The Truth: Brought to you by Edward Snowden
- A leaked court order revealed that the government secretly ordered Verizon to turn over meta-data for all it's customers from April 25th to June 19th. Meta-data is the phone number of someone making a call, the phone number of the person they call, what time they called, how long they talked for, and the general location of the people talking. Other cell phone carriers may be under similar orders.
- This has probably been going on for seven years or so.
- Meta-data can be used to identify people, even if no names are attached to phone numbers.
- All this is generally interpreted by the government to be legal, though not everyone in the government agrees.
- I am not sure where this data is held, how long it is held for, or how secure it is from people other than the government that holds it.
- The government also seems to be tapped into the large tech and internet companies. This program is called PRISM.
- President Obama has said that he is "eager to have a debate about this," now that the general public is aware of these spying policies which were only uncovered by a whistleblower.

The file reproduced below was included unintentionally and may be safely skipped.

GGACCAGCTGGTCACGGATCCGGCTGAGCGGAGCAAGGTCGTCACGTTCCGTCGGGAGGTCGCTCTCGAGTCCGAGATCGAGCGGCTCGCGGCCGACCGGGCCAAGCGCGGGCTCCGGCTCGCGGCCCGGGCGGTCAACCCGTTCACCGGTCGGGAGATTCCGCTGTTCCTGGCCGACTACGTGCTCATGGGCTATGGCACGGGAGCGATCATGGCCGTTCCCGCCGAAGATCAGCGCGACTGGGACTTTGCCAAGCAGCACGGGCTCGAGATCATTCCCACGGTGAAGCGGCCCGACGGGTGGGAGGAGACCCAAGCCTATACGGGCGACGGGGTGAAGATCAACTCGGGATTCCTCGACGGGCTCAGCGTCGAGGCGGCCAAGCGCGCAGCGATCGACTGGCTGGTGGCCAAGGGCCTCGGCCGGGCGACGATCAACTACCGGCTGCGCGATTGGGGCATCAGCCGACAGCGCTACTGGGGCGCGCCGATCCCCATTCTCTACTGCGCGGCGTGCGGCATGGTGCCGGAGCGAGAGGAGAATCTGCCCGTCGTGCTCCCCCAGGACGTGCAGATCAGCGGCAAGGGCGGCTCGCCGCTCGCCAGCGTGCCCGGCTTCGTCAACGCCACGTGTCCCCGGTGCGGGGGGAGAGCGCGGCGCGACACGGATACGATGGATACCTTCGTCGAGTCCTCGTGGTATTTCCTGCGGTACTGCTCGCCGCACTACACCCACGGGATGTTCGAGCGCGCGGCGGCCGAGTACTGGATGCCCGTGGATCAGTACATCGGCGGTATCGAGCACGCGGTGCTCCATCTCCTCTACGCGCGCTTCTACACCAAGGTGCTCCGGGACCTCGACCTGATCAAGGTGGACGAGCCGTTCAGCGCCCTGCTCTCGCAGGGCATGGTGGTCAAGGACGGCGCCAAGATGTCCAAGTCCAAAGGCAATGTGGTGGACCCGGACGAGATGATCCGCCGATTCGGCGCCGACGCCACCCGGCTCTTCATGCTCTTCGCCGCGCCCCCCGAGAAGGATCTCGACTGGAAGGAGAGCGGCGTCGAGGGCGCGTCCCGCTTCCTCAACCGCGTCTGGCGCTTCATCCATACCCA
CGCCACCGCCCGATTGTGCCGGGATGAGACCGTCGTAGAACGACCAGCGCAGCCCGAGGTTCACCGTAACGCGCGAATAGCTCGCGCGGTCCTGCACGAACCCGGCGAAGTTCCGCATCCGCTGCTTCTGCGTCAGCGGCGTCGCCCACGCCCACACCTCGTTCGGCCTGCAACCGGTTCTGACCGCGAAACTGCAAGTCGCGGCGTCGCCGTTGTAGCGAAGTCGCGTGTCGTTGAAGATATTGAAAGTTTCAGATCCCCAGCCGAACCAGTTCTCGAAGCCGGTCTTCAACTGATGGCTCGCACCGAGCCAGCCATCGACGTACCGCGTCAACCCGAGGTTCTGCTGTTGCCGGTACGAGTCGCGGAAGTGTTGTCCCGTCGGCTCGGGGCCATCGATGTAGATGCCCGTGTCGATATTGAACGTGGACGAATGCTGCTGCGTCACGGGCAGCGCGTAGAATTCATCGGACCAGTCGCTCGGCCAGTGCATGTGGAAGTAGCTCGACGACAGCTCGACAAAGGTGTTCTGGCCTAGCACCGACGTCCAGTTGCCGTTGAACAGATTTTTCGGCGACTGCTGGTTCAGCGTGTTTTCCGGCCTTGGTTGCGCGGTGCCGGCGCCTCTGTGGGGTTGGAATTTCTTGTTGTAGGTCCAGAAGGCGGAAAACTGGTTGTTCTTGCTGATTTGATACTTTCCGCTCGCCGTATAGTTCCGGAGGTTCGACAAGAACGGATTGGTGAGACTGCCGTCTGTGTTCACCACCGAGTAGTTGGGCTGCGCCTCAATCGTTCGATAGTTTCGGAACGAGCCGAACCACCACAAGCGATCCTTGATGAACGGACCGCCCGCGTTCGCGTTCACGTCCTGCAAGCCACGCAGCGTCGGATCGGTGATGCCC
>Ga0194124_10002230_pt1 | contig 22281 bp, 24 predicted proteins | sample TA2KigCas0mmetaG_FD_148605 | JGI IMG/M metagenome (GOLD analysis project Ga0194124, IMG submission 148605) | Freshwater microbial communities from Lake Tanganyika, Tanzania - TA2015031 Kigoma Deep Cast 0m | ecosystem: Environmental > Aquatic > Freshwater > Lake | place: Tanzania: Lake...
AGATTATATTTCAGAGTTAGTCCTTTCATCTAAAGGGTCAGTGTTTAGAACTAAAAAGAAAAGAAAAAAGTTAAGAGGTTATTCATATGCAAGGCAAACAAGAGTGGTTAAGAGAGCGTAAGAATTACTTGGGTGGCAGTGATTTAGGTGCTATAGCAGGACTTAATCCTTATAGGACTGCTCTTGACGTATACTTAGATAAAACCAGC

- And indeed many people think it is time for us to seriously consider what privacy is and what it is worth to us. Some people think that it is OK to give up privacy to prevent terror, even though it seems that there are a lot of other things which kill many more people than terrorists.
- That whistleblower is Edward Snowden. Who actually didn't work for the government, but worked for a a company hired by the government to outsource it's spying.
People can believe whatever they want to about if he is a hero or a traitor (I think he did a valuable thing). The fact is, he proved that we live in a country where the government has been spying to an extent on it's citizens without their knowledge or consent. We expected a level of privacy that was not there.
Is that acceptable? Should there be any limits to how much a government can conduct surveillance on it's own citizens? I imagine people will have different answers to these questions. What really interests me is the question of what privacy is, and I'll have more on that later.